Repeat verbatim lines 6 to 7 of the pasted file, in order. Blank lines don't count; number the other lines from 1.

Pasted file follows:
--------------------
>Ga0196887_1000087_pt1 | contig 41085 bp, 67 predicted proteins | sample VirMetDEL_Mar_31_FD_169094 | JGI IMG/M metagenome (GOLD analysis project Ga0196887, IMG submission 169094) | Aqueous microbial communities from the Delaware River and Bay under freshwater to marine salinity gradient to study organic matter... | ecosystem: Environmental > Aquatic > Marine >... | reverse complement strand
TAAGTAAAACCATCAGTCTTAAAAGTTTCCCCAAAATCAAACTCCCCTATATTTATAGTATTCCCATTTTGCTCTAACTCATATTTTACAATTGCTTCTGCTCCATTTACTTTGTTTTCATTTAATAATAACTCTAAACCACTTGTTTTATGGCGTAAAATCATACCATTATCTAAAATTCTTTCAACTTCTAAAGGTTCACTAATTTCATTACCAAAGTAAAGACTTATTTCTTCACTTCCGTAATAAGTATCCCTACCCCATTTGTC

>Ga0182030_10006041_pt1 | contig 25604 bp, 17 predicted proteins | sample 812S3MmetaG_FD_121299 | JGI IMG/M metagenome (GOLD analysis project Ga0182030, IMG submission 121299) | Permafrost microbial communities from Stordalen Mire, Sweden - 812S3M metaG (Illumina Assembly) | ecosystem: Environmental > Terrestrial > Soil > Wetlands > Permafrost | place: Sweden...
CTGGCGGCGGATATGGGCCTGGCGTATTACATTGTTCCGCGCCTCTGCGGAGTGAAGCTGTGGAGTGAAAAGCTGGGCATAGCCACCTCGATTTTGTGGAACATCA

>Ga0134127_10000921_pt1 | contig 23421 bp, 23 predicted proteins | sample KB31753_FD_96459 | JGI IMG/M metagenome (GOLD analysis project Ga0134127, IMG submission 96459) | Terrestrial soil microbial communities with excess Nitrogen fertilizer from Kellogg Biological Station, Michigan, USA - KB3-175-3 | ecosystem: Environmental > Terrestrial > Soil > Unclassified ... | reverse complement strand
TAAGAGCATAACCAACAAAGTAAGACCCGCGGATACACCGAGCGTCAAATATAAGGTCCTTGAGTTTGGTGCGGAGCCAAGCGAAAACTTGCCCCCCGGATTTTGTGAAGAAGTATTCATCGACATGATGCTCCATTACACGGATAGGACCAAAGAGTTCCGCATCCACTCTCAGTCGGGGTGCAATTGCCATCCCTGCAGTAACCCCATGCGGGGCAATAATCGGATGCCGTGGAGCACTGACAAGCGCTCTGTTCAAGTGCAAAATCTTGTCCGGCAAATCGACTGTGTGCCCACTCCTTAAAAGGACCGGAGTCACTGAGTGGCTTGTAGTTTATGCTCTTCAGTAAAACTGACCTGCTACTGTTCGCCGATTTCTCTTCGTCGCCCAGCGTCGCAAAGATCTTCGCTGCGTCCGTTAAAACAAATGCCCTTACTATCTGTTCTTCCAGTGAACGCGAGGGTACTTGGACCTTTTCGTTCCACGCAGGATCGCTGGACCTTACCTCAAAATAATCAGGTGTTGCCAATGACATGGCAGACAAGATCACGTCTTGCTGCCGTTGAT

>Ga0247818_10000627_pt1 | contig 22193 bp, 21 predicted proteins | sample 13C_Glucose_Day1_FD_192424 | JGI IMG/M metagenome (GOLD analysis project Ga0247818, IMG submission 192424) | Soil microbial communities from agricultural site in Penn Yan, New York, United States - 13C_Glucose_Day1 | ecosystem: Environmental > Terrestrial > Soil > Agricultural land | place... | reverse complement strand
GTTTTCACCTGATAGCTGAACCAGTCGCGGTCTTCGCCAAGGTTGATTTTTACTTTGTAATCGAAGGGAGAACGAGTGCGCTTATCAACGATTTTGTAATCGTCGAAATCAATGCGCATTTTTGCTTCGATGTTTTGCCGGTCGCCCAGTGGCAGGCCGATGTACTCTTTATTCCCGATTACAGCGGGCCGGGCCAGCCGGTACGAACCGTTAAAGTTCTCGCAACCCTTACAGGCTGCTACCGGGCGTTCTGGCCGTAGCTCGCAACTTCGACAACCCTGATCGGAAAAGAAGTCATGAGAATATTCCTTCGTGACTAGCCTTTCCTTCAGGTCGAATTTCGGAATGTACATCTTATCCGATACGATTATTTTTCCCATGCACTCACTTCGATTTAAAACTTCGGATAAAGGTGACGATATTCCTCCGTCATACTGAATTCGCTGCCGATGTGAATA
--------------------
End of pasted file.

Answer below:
TAAGAGCATAACCAACAAAGTAAGACCCGCGGATACACCGAGCGTCAAATATAAGGTCCTTGAGTTTGGTGCGGAGCCAAGCGAAAACTTGCCCCCCGGATTTTGTGAAGAAGTATTCATCGACATGATGCTCCATTACACGGATAGGACCAAAGAGTTCCGCATCCACTCTCAGTCGGGGTGCAATTGCCATCCCTGCAGTAACCCCATGCGGGGCAATAATCGGATGCCGTGGAGCACTGACAAGCGCTCTGTTCAAGTGCAAAATCTTGTCCGGCAAATCGACTGTGTGCCCACTCCTTAAAAGGACCGGAGTCACTGAGTGGCTTGTAGTTTATGCTCTTCAGTAAAACTGACCTGCTACTGTTCGCCGATTTCTCTTCGTCGCCCAGCGTCGCAAAGATCTTCGCTGCGTCCGTTAAAACAAATGCCCTTACTATCTGTTCTTCCAGTGAACGCGAGGGTACTTGGACCTTTTCGTTCCACGCAGGATCGCTGGACCTTACCTCAAAATAATCAGGTGTTGCCAATGACATGGCAGACAAGATCACGTCTTGCTGCCGTTGAT

>Ga0247818_10000627_pt1 | contig 22193 bp, 21 predicted proteins | sample 13C_Glucose_Day1_FD_192424 | JGI IMG/M metagenome (GOLD analysis project Ga0247818, IMG submission 192424) | Soil microbial communities from agricultural site in Penn Yan, New York, United States - 13C_Glucose_Day1 | ecosystem: Environmental > Terrestrial > Soil > Agricultural land | place... | reverse complement strand